Council and community helping koala recovery
In the wake of the summer bushfires, Clarence Valley Council partnered with the NSW Koala Strategy on projects to harness community resources and support habitats and individual koalas.
Council recently formed a Koala Working Group to work with the community on strategic planning around koala conservation.
This group has a depth of council and community knowledge to draw on, along with a longstanding commitment to koala preservation in council planning, development and communications. The council has access to records on koala sightings dating back to the early 50s. This has been put into a report that gives information on historic and current hazards challenging the koala population.
Sadly, 73% of the Clarence Valley’s koala habitat and 70% of the local koala population was lost in the summer fires.
The NSW Koala Strategy is supporting a new organisation, Caring for the Clarence, harnessing the community’s desire to help the cherished remaining koalas. More than 5000 koala food trees have been planted to replace habitat destroyed during the fires.
Locals and authorities combined their know-how to pinpoint areas in need of food trees, with private landholders keen to engage in the project and businesses willing to donate saplings and material.
It has been a healing exercise not just for the koalas but also for the community, who enthusiastically took to tree-planting to help mend their hearts.
There is also a call out for citizen scientists to report koala sightings – the council’s koala register garners information on exact locations of koalas and information about the sighting. It also allows Clarence Valley residents to offer private land or suggest suitable sites for koala relocation.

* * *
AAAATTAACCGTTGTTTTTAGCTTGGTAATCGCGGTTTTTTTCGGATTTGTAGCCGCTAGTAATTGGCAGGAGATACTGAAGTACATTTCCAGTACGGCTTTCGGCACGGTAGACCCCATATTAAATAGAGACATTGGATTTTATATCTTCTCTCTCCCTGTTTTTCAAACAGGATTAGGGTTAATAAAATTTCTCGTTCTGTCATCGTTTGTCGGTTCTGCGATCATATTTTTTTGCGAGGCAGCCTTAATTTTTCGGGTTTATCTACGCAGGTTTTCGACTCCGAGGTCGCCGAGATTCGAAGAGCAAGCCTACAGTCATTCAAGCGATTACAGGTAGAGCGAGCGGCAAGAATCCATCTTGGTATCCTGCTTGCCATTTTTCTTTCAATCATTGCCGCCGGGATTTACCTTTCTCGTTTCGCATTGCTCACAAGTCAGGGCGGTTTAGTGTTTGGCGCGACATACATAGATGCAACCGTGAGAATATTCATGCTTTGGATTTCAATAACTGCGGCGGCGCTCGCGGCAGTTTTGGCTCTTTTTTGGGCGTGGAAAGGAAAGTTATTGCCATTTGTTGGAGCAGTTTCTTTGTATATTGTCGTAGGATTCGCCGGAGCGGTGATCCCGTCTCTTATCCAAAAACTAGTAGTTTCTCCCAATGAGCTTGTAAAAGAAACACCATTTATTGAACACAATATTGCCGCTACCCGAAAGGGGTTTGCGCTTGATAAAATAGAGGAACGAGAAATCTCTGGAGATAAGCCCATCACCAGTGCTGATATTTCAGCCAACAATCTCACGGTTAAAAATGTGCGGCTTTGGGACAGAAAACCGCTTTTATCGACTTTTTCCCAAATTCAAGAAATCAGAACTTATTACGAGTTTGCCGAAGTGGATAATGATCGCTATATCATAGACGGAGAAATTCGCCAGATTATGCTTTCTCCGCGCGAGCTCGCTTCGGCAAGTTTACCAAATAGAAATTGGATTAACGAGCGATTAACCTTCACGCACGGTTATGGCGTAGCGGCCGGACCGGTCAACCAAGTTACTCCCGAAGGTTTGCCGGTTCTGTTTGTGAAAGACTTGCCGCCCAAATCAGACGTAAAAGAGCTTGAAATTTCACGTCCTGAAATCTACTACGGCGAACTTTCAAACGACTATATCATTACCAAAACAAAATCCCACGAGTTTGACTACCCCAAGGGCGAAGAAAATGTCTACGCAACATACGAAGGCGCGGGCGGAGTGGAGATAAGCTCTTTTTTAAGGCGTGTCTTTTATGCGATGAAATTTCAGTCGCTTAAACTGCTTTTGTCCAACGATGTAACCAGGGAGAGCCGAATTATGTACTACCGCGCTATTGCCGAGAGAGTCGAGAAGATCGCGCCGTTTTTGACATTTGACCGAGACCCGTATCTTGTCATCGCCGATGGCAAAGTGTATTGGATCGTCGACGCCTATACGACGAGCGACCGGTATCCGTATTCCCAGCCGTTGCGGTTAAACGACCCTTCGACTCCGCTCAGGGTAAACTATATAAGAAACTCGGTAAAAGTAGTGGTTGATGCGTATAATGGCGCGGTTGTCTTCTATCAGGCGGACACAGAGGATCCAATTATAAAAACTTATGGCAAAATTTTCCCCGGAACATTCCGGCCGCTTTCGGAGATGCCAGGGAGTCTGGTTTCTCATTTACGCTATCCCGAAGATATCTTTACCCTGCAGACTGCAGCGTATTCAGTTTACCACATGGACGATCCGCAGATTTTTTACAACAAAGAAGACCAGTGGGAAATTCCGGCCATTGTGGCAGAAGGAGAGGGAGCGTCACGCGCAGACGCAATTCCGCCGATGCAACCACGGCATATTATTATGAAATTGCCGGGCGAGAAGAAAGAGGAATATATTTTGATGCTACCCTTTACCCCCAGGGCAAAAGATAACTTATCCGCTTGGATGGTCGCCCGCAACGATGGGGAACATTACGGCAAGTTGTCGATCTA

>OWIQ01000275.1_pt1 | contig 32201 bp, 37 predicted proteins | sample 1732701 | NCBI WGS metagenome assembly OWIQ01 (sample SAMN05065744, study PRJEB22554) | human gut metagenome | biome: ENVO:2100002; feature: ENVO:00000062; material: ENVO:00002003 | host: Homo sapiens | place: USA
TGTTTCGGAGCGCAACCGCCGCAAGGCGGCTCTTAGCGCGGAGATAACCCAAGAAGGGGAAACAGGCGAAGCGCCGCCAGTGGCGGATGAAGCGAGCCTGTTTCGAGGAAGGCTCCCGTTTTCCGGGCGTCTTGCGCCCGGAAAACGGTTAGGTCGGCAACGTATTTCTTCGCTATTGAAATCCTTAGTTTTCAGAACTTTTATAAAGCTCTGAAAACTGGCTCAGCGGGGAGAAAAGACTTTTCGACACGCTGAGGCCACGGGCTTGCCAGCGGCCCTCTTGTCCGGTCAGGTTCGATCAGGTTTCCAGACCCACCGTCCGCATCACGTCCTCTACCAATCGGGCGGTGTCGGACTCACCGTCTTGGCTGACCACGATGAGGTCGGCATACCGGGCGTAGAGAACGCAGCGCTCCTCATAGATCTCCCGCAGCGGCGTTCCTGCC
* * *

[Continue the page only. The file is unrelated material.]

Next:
The council reports that groundwork in community engagement had been laid before the fires. In late 2019 Clarence Valley Council hosted three koala food tree identification training sessions for the public and council staff. It aimed to make koala care top of mind for residents and landholders.
Public attendees were mainly private landowners and enthusiastic volunteers keen to learn more about local tree species and habitats.
They were shown how to identify koala food trees, through the explanation of botanical terms and use of visual aids. They received current knowledge regarding koala sightings, habitat and vegetation mapping, as well as an update on the koala register.
Council staff were given information to help in areas such as planning, surveying, biodiversity and weed control.
As well as the three well-received training sessions council produced and distributed 250 koala food tree identification booklets.
Council is committed to ongoing work to support and rebuild koala colonies